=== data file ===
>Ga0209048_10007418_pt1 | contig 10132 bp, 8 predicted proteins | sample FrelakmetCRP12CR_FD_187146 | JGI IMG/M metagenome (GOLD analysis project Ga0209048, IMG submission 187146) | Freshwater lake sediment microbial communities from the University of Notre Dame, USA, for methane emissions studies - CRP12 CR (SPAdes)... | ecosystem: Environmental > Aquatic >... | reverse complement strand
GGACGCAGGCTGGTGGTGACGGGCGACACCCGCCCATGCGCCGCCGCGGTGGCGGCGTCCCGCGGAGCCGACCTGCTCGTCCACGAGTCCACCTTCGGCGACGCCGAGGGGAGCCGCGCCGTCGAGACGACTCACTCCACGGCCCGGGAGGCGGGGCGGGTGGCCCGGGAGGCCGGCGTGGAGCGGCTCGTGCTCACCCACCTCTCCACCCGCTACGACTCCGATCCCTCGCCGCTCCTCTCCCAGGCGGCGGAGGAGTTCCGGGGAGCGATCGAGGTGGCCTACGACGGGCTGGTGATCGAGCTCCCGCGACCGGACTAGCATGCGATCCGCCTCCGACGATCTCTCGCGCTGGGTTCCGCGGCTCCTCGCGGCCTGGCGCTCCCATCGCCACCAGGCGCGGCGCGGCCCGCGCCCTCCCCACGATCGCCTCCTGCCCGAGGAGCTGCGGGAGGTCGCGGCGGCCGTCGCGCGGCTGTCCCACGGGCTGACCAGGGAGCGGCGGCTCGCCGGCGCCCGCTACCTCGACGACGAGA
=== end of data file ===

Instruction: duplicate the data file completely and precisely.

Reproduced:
>Ga0209048_10007418_pt1 | contig 10132 bp, 8 predicted proteins | sample FrelakmetCRP12CR_FD_187146 | JGI IMG/M metagenome (GOLD analysis project Ga0209048, IMG submission 187146) | Freshwater lake sediment microbial communities from the University of Notre Dame, USA, for methane emissions studies - CRP12 CR (SPAdes)... | ecosystem: Environmental > Aquatic >... | reverse complement strand
GGACGCAGGCTGGTGGTGACGGGCGACACCCGCCCATGCGCCGCCGCGGTGGCGGCGTCCCGCGGAGCCGACCTGCTCGTCCACGAGTCCACCTTCGGCGACGCCGAGGGGAGCCGCGCCGTCGAGACGACTCACTCCACGGCCCGGGAGGCGGGGCGGGTGGCCCGGGAGGCCGGCGTGGAGCGGCTCGTGCTCACCCACCTCTCCACCCGCTACGACTCCGATCCCTCGCCGCTCCTCTCCCAGGCGGCGGAGGAGTTCCGGGGAGCGATCGAGGTGGCCTACGACGGGCTGGTGATCGAGCTCCCGCGACCGGACTAGCATGCGATCCGCCTCCGACGATCTCTCGCGCTGGGTTCCGCGGCTCCTCGCGGCCTGGCGCTCCCATCGCCACCAGGCGCGGCGCGGCCCGCGCCCTCCCCACGATCGCCTCCTGCCCGAGGAGCTGCGGGAGGTCGCGGCGGCCGTCGCGCGGCTGTCCCACGGGCTGACCAGGGAGCGGCGGCTCGCCGGCGCCCGCTACCTCGACGACGAGA